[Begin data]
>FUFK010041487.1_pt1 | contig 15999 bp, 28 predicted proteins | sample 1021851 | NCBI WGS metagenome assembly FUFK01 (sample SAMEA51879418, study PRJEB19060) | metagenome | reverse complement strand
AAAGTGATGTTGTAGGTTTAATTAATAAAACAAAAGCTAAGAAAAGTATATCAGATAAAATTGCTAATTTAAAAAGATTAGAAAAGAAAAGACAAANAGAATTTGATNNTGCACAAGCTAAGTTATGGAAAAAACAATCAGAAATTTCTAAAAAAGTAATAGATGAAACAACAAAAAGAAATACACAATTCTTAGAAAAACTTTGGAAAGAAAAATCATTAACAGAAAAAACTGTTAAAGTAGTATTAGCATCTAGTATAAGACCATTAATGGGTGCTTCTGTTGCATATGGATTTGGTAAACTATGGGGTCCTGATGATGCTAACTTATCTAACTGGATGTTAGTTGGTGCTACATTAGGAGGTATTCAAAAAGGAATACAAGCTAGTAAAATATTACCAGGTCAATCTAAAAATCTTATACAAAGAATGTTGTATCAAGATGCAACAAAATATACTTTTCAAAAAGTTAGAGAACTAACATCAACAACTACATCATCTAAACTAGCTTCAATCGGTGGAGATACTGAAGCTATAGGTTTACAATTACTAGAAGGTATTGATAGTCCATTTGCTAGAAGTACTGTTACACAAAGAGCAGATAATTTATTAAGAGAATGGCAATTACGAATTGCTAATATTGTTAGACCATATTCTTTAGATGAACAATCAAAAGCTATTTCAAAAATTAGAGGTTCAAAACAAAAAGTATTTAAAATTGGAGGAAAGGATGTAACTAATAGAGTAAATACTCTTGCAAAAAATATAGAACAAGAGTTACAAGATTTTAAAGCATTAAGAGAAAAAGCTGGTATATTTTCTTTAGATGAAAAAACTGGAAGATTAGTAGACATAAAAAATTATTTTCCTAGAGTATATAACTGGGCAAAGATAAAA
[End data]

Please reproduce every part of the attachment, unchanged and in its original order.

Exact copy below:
>FUFK010041487.1_pt1 | contig 15999 bp, 28 predicted proteins | sample 1021851 | NCBI WGS metagenome assembly FUFK01 (sample SAMEA51879418, study PRJEB19060) | metagenome | reverse complement strand
AAAGTGATGTTGTAGGTTTAATTAATAAAACAAAAGCTAAGAAAAGTATATCAGATAAAATTGCTAATTTAAAAAGATTAGAAAAGAAAAGACAAANAGAATTTGATNNTGCACAAGCTAAGTTATGGAAAAAACAATCAGAAATTTCTAAAAAAGTAATAGATGAAACAACAAAAAGAAATACACAATTCTTAGAAAAACTTTGGAAAGAAAAATCATTAACAGAAAAAACTGTTAAAGTAGTATTAGCATCTAGTATAAGACCATTAATGGGTGCTTCTGTTGCATATGGATTTGGTAAACTATGGGGTCCTGATGATGCTAACTTATCTAACTGGATGTTAGTTGGTGCTACATTAGGAGGTATTCAAAAAGGAATACAAGCTAGTAAAATATTACCAGGTCAATCTAAAAATCTTATACAAAGAATGTTGTATCAAGATGCAACAAAATATACTTTTCAAAAAGTTAGAGAACTAACATCAACAACTACATCATCTAAACTAGCTTCAATCGGTGGAGATACTGAAGCTATAGGTTTACAATTACTAGAAGGTATTGATAGTCCATTTGCTAGAAGTACTGTTACACAAAGAGCAGATAATTTATTAAGAGAATGGCAATTACGAATTGCTAATATTGTTAGACCATATTCTTTAGATGAACAATCAAAAGCTATTTCAAAAATTAGAGGTTCAAAACAAAAAGTATTTAAAATTGGAGGAAAGGATGTAACTAATAGAGTAAATACTCTTGCAAAAAATATAGAACAAGAGTTACAAGATTTTAAAGCATTAAGAGAAAAAGCTGGTATATTTTCTTTAGATGAAAAAACTGGAAGATTAGTAGACATAAAAAATTATTTTCCTAGAGTATATAACTGGGCAAAGATAAAA